New Research Furthers Understanding of Brain Development in Childhood and Adolescence

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Jay N. Giedd, M.D., expert researcher on the teen brain and schizophrenia
Jay N. Giedd, M.D.

The interaction between genes and the environment have long been known to influence the brain and behavior. The cerebral cortex, the most highly evolved human brain structure, changes dramatically in thickness during the first 25 years of life. Long-term in vivo studies of human brain development have demonstrated the extraordinarily dynamic nature of the cerebral cortex throughout the early years. These cortical changes are highly heritable and critical to higher brain function and to individual differences in thinking and behavior. However, how the gene/environment interactions affect specific brain regions in specific ways at specific times in development has not previously been characterized.

Brain & Behavior Research Foundation 2013 Ruane Prizewinner for Outstanding Achievement in Child and Adolescent Psychiatric Research Jay N. Giedd, M.D., and 2003 NARSAD Young Investigator Grantee Rhoshel K. Lenroot, M.D., conducted a large-scale, long-term (longitudinal) imaging and genetic study to examine how genetic effects on cortical thickness change from childhood to adolescence. Both imaging and genetic studies have already provided important insights into human brain development, and in this present study the researchers combine both techniques to obtain dynamic maps of genetic contributions to brain development during childhood and adolescence.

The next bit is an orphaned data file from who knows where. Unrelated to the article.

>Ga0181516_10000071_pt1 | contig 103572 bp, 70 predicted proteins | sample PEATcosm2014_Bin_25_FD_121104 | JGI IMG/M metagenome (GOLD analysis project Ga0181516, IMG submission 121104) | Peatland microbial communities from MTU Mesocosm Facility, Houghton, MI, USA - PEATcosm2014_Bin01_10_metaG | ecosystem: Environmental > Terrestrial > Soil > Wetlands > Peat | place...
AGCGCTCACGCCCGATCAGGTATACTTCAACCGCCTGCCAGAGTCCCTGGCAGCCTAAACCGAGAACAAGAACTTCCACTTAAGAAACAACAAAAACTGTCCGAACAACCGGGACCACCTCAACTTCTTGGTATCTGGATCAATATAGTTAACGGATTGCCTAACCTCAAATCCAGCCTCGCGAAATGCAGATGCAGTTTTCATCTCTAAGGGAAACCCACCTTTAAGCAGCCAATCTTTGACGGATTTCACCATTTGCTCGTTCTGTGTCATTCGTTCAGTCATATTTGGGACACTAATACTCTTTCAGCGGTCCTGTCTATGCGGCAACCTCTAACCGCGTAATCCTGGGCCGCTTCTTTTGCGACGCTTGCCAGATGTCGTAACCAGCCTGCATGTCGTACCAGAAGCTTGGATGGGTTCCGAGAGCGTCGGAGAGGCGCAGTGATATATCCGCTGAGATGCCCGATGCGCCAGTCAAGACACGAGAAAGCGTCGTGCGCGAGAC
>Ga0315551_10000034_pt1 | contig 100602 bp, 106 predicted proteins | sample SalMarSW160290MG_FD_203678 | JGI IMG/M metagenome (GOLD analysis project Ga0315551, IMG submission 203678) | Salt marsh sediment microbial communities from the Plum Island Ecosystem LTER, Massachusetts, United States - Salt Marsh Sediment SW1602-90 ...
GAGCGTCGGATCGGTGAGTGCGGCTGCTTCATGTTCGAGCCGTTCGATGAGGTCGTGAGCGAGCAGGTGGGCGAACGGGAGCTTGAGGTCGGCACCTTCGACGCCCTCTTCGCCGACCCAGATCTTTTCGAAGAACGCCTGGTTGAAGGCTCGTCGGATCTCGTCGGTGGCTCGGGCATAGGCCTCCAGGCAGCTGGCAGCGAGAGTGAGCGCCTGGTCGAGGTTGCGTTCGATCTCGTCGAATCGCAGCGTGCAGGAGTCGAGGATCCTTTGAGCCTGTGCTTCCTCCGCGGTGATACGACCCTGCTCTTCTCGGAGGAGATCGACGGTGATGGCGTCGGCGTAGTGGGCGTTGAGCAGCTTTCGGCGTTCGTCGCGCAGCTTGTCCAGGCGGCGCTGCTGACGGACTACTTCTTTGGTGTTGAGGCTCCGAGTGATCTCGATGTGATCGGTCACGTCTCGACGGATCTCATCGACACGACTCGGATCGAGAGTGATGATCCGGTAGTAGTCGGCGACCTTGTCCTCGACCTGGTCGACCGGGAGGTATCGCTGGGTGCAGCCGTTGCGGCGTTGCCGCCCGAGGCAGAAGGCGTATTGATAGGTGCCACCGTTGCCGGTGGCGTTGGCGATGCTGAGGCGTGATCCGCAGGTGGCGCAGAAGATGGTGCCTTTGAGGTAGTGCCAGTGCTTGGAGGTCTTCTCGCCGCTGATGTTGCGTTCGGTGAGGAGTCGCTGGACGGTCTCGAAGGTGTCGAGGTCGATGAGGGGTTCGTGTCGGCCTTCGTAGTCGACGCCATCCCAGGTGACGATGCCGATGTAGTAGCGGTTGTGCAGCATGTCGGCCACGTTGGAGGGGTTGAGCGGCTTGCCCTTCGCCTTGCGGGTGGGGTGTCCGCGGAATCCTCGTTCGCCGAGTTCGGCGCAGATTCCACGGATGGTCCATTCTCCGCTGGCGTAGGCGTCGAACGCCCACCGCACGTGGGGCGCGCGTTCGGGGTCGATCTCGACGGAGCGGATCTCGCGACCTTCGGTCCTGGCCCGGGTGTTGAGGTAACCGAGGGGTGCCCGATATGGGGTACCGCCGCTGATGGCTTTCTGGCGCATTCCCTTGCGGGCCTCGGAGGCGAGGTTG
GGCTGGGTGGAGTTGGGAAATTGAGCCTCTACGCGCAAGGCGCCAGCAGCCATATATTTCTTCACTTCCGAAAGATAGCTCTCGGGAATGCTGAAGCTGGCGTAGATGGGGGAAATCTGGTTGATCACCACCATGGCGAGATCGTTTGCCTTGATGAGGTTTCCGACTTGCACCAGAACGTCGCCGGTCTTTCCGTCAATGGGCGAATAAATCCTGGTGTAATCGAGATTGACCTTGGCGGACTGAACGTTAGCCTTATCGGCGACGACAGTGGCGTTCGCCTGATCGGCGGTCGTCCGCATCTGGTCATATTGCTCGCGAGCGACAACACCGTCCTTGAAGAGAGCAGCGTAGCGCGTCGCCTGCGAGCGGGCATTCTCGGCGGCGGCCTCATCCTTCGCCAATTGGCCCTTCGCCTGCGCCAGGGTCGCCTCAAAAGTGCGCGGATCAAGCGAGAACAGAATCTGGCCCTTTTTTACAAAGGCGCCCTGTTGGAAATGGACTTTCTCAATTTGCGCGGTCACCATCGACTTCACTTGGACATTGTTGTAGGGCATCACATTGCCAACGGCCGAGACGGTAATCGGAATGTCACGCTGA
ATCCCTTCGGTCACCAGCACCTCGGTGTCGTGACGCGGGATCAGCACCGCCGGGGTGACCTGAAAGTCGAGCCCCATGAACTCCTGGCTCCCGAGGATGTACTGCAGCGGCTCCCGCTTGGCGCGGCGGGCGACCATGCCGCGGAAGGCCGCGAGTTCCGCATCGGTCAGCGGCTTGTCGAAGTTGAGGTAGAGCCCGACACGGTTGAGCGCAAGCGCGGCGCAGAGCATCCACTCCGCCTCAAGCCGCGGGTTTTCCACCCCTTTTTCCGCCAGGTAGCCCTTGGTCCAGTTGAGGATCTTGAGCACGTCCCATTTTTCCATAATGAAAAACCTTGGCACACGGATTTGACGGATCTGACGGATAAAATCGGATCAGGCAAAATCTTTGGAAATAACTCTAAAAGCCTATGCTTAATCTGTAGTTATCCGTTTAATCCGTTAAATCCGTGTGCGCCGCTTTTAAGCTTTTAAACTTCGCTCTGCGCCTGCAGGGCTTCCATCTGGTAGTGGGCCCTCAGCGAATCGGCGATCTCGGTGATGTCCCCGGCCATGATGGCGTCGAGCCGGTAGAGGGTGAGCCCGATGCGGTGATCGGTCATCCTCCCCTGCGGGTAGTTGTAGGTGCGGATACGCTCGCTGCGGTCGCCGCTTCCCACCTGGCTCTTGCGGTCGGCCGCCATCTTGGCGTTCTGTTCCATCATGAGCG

In the research, reported on April 21st online before print in the Proceedings of the National Academy of Sciences (PNAS), 1,748 anatomic magnetic resonance imaging (MRI) scans from 792 healthy twins and siblings were studied with up to eight time points per subject. Using 81,924 measures of cortical thickness, the changes in the genetic contributions to cortical development were observed across the age range of three to 25 years.

During the transition from childhood to adulthood, genetic factors play an increasing role in regions involved in improving cognitive abilities and in regions involved in illnesses, such as schizophrenia, that emerge in adolescence. Because, as the researchers state, “individual differences in brain structure and function provide the biological substrate for population variation in cognition and behavior,” findings related to cortical changes “further our sparse understanding of how genes help to shape the brain after birth.”

Read the abstract for this research.

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Bravo!

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